Tips: If there is an action requested during the interview, complete it immediately and provide a status update in the thank you note. This could be filling out an online application, providing references, or sending in a sample project or link to an online portfolio. Remember, the thank you note should go out the same day as the interview or the day after, so do not procrastinate on completing the request. If no request was made, you can still demonstrate this skill by showing an action you took related to a skill you don’t have in abundance. For example, if the company uses a different data management system than your current employer, look up the system and compare it to what you use. Explain your thoughts on the differences and how you can transfer your current knowledge to their job role. This shows that you will follow-up and take initiative when you don’t know something to learn. This will stand out against other applicants who may also not have that skill and provide the stat response that they are a ‘quick learner.’
Reiterate Skills and Competencies. The thank you note may be your final impression, making it the last chance to pitch your skills. The thank you note gives the candidate the opportunity to providing a closing argument for why they are the best fit for the job, and to reiterate that after the interview they continue to be interested in the job. Anyone who does not send a thank you note misses out on this opportunity.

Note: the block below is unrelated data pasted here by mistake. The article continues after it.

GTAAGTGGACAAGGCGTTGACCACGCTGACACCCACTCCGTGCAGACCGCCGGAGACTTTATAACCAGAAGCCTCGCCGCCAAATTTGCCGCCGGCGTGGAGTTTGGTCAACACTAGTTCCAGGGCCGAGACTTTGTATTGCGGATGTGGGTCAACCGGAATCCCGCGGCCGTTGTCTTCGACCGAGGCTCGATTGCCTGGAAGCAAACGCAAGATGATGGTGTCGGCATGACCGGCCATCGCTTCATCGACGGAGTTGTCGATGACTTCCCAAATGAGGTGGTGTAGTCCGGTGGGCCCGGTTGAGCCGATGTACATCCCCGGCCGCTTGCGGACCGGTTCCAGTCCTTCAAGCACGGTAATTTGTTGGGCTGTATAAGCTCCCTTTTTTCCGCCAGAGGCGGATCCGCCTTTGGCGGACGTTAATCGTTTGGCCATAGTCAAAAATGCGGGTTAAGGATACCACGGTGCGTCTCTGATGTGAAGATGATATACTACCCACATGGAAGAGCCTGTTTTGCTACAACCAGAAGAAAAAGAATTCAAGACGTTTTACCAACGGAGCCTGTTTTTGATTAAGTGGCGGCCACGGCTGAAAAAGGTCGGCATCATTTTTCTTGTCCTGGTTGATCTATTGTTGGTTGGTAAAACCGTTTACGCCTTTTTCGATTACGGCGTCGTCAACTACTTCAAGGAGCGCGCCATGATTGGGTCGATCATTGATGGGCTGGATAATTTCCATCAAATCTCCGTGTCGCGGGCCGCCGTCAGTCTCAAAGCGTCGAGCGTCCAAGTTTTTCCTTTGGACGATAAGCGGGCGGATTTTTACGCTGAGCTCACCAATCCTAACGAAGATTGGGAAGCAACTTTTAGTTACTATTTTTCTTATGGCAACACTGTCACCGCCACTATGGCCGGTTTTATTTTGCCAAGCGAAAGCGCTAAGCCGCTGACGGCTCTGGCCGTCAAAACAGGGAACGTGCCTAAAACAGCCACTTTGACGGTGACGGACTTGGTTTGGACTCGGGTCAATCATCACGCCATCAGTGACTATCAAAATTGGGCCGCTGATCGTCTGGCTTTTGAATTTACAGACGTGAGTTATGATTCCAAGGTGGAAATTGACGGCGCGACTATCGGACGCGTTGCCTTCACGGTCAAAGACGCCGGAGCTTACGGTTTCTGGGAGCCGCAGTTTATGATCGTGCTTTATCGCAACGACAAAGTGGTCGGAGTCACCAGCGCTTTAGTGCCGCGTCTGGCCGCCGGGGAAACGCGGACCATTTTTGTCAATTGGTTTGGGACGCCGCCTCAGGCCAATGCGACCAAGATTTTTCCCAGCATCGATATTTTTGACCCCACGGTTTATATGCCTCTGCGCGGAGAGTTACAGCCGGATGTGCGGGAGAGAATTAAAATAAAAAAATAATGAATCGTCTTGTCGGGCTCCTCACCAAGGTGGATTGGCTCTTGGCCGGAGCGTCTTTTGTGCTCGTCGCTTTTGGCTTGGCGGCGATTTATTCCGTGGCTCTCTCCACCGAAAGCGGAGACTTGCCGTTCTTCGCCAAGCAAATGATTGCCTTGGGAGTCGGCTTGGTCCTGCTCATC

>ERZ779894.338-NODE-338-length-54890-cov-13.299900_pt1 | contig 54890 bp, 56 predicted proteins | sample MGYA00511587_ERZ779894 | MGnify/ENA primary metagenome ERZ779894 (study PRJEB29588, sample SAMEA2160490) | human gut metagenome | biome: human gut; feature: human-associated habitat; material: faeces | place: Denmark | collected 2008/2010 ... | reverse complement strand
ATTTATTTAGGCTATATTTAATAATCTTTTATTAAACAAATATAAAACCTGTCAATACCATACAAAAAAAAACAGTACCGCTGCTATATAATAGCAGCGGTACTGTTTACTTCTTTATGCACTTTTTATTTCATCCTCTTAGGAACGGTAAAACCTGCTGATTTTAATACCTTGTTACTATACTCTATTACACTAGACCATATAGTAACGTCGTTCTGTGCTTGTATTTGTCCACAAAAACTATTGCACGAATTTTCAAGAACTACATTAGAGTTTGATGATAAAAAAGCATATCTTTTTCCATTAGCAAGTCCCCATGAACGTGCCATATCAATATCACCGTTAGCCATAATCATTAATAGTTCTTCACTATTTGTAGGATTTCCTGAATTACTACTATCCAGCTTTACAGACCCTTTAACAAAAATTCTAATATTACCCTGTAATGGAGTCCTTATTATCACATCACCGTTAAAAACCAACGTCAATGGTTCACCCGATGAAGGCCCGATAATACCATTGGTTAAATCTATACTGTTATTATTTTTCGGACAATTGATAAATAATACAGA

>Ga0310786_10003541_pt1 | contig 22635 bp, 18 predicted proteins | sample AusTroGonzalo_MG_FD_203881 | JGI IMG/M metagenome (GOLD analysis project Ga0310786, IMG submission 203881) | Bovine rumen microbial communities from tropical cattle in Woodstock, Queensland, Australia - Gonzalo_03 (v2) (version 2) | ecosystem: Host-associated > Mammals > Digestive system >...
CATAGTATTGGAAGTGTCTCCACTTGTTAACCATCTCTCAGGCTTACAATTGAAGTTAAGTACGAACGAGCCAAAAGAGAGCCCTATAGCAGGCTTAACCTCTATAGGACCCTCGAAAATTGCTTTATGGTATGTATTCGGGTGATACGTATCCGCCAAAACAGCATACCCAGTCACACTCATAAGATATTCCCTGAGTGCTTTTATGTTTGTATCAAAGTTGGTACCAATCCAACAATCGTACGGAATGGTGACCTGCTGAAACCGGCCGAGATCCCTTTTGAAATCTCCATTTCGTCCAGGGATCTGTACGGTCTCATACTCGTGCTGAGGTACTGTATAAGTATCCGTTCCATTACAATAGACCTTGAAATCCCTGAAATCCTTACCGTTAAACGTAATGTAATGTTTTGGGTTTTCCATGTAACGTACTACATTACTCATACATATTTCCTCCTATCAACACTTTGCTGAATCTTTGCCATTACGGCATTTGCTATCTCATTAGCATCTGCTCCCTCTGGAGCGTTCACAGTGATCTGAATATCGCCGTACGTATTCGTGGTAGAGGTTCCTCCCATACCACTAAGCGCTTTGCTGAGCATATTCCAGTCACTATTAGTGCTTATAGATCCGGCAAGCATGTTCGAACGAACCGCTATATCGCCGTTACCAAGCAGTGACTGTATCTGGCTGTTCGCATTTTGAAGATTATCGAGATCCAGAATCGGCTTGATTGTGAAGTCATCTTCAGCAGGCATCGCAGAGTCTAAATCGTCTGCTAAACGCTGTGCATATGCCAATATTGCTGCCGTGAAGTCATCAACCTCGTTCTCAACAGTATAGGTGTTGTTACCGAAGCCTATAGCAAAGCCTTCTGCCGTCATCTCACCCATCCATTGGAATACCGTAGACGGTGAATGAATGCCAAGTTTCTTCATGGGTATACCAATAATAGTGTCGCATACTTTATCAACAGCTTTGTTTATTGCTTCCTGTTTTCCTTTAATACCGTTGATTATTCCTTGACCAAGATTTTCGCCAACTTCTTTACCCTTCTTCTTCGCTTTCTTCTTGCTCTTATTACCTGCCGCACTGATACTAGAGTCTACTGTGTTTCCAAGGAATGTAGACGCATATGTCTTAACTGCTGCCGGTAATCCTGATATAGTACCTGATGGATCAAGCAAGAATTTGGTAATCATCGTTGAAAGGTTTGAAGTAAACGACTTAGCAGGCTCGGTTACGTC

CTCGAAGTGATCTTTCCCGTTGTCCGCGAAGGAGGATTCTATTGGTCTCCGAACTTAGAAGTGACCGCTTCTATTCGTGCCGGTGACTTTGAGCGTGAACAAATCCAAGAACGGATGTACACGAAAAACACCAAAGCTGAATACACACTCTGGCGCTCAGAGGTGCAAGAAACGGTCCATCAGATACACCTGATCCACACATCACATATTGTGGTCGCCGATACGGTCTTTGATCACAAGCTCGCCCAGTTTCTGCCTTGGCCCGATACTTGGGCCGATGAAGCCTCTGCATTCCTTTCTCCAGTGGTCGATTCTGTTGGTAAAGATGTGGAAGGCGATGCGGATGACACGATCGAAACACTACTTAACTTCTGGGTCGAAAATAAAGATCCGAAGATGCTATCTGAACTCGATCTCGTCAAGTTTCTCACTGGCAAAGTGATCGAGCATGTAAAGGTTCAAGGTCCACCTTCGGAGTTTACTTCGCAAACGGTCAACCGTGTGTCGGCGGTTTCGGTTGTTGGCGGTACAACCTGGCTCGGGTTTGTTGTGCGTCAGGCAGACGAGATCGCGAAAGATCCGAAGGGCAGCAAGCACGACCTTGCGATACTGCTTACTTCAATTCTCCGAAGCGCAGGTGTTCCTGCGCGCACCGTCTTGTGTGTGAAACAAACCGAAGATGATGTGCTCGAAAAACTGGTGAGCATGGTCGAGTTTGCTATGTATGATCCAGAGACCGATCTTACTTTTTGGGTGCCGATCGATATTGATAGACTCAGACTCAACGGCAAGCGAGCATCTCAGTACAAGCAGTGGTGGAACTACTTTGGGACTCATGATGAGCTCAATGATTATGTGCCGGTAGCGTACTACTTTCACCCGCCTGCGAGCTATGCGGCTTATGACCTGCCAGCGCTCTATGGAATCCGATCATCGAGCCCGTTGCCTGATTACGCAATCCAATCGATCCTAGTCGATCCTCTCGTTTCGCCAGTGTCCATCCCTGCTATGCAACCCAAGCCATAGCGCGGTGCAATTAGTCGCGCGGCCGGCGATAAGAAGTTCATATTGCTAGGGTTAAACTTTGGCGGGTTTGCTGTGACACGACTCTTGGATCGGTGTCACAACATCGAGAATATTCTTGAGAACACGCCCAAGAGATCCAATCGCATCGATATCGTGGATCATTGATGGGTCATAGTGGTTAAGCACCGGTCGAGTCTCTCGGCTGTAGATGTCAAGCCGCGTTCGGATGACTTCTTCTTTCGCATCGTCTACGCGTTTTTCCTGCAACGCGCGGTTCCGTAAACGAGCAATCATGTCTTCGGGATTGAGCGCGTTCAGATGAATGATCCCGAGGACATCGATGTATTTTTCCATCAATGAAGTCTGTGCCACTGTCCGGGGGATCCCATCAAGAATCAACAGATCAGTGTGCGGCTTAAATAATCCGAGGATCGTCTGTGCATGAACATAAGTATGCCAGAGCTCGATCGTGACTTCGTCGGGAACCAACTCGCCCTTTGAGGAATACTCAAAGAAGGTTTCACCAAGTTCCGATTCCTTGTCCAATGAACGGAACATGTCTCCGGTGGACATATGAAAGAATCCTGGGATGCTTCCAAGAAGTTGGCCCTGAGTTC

Tips: Be genuine. Supply examples of what you have done that support your argument that you are the best one for the job. Be concise and keep the thank you note to one page.
While some people and websites may direct candidates that thank you notes are a thing of the past, we still continue to receive positive feedback from our customers about those who take the time to provide one. Taking this action, and doing so in a thoughtful manner, makes the candidate stand out from others who aren’t willing to put themselves out there or do more than the minimum during the interview process. I encourage you to take this step after your next interview.